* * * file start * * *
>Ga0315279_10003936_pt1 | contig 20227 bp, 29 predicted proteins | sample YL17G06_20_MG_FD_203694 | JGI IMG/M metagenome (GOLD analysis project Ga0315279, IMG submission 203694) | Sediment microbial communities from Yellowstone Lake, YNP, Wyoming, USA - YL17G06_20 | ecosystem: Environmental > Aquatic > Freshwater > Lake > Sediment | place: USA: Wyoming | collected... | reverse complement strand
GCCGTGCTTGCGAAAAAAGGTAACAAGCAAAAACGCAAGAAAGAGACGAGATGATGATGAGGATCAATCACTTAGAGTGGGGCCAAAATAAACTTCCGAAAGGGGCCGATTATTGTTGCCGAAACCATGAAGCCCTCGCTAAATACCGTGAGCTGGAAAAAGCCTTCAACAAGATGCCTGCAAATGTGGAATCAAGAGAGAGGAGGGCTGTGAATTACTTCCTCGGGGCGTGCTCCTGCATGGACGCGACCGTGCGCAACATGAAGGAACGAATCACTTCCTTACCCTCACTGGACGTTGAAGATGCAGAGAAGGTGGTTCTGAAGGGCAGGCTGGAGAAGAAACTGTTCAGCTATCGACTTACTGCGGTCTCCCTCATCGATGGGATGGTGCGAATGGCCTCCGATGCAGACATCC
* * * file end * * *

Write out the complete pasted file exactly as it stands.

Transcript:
>Ga0315279_10003936_pt1 | contig 20227 bp, 29 predicted proteins | sample YL17G06_20_MG_FD_203694 | JGI IMG/M metagenome (GOLD analysis project Ga0315279, IMG submission 203694) | Sediment microbial communities from Yellowstone Lake, YNP, Wyoming, USA - YL17G06_20 | ecosystem: Environmental > Aquatic > Freshwater > Lake > Sediment | place: USA: Wyoming | collected... | reverse complement strand
GCCGTGCTTGCGAAAAAAGGTAACAAGCAAAAACGCAAGAAAGAGACGAGATGATGATGAGGATCAATCACTTAGAGTGGGGCCAAAATAAACTTCCGAAAGGGGCCGATTATTGTTGCCGAAACCATGAAGCCCTCGCTAAATACCGTGAGCTGGAAAAAGCCTTCAACAAGATGCCTGCAAATGTGGAATCAAGAGAGAGGAGGGCTGTGAATTACTTCCTCGGGGCGTGCTCCTGCATGGACGCGACCGTGCGCAACATGAAGGAACGAATCACTTCCTTACCCTCACTGGACGTTGAAGATGCAGAGAAGGTGGTTCTGAAGGGCAGGCTGGAGAAGAAACTGTTCAGCTATCGACTTACTGCGGTCTCCCTCATCGATGGGATGGTGCGAATGGCCTCCGATGCAGACATCC